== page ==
December 24, 2012
Researchers Unlock The Secret Of Ancient Herbal Malaria Cure
redOrbit Staff & Wire Reports - Your Universe Online
For over a millennium the Chinese have used an herb known as Chang Shan to treat fevers associated with malaria. While its effectiveness in treating the disease has long been confirmed by modern medicine, its exact function has remained mystery. However, in a recent study, scientists at The Scripps Research Institute (TSRI) say they have uncovered the molecular mechanism that gives this ancient homeopathic drug its healing properties.
The researchers say the critical component in Chang Shan is a molecule called halofuginone, and by analyzing its molecular structure they have discovered how it interacts with the immune system to ward off the tiny parasites associated with malaria.
Halofuginone is already being tested in clinical trials as a treatment for cancer. However, the researchers now say the biochemical´s unique molecular structure may make it useful as a multipurpose template compound for treating a variety of disease, such as malaria.
According to Paul Schimmel, the study´s lead researcher and Chair of Molecular Biology and Chemistry and member of The Skaggs Institute for Chemical Biology at TSRI, the compound halofuginone works by disrupting an important step in the production of proteins known as aminoacylation — a step that is critical to essentially all forms of life.
In order for proteins to be produced in any organism, they must first be decoded from DNA and translated into amino acids, the building blocks that make up proteins. Critical to this process is a family of molecules known as transfer RNAs (tRNA), which help transport these amino acid building blocks around so they can be added to proteins that are being synthesized. However, before tRNA can shuttle around amino acids, they must first be able to latch onto the tiny molecules. And it is here halofuginone comes into the picture.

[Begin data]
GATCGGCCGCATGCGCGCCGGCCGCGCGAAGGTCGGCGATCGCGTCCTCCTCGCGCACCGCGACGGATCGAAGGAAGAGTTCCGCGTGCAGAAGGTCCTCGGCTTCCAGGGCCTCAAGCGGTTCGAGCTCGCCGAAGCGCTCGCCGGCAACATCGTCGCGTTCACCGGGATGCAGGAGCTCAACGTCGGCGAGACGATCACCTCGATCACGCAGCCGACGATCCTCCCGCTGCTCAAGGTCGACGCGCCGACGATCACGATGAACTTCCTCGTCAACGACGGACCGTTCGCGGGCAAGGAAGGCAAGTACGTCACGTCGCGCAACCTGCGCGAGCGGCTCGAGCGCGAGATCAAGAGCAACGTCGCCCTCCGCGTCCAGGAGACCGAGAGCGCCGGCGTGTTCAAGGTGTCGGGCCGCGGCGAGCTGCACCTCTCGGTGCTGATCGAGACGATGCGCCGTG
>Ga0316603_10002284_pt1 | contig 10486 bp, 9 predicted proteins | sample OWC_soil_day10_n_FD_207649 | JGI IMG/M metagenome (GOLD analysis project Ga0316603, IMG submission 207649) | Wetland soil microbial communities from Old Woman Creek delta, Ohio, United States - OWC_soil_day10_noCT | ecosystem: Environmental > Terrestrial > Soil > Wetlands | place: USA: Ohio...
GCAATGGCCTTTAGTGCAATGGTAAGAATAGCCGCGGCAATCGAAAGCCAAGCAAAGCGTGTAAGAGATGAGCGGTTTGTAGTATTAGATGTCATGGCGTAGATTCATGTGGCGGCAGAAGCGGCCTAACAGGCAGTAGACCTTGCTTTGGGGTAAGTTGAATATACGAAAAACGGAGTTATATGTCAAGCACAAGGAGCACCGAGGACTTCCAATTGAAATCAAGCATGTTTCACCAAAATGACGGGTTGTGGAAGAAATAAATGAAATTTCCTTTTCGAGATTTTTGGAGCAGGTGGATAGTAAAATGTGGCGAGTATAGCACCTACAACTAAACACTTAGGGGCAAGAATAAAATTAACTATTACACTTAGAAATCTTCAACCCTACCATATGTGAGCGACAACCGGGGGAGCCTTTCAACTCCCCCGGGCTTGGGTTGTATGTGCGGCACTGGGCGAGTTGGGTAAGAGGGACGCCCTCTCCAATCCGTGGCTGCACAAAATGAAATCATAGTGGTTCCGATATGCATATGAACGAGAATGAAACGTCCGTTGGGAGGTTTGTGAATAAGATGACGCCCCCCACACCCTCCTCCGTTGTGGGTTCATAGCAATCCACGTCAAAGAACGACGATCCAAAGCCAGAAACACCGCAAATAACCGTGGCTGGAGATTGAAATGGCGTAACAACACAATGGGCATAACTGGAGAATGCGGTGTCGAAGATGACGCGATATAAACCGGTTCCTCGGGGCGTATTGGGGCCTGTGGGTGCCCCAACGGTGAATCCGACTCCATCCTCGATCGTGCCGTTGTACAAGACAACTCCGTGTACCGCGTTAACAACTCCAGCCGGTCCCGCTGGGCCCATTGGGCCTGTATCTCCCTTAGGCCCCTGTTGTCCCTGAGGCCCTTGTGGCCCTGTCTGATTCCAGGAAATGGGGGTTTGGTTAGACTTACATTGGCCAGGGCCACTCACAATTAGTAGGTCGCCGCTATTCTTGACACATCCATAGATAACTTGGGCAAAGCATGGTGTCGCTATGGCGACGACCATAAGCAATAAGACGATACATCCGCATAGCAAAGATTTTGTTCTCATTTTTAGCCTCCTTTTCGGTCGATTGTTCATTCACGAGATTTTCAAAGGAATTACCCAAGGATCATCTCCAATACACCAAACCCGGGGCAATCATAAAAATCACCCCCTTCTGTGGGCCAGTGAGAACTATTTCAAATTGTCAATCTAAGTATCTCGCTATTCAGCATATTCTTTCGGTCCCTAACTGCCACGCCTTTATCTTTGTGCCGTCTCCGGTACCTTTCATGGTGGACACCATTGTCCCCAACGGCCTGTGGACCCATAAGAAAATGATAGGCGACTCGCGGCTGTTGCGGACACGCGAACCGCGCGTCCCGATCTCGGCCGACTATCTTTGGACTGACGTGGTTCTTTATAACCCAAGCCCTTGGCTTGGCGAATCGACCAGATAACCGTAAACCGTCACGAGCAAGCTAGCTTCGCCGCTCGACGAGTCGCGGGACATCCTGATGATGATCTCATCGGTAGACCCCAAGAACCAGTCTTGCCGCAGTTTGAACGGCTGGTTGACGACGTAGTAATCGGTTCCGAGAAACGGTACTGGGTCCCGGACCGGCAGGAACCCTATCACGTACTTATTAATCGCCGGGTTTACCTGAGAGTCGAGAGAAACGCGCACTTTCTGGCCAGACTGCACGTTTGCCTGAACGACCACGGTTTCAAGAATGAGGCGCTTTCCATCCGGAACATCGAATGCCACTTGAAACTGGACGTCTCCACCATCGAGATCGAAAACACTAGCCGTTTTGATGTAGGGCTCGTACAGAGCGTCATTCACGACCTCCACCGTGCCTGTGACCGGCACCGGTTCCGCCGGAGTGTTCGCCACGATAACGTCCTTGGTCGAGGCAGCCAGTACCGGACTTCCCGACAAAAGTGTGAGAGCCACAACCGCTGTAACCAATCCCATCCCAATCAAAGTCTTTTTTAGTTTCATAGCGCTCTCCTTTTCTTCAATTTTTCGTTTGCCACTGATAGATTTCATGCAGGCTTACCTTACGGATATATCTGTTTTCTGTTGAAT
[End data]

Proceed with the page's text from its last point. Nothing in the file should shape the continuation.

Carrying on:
At the most basic level, the process of aminoacylation involves four key players: a tRNA molecule, an amino acid, an energy providing molecule called ATP, and an enzyme called aminoacyl-tRNA synthetase that helps attach the amino acid to the tRNA. If any one of these molecules isn´t functioning properly, the production of vital proteins breaks down.
The researchers have discovered the halofuginone molecule acts by blocking the activity of the aminoacyl-tRNA synthetase enzyme in the parasites that cause malaria. Like a monkey wrench thrown into the cogs of a machine, the herbal chemical compound lodges itself into the structure of the enzyme and prevents it from helping the tRNA and amino acid connect with each other. And if the tRNA can´t latch onto the amino acid, then it can´t carry it to the site where the new proteins are being constructed, meaning protein production is disrupted, causing the organism to die.
“Our new results solved a mystery that has puzzled people about the mechanism of action of a medicine that has been used to treat fever from a malaria infection going back probably 2,000 years or more,” said Schimmel
The team´s article, titled “ATP-Directed Capture of Bioactive Herbal-Based Medicine on Human tRNA Synthetase,” was coauthored by Schimmel´s colleagues Huihao Zhou, Litao Sun and Xiang-Lei Yang, and appears in the December 23 edition of the journal Nature.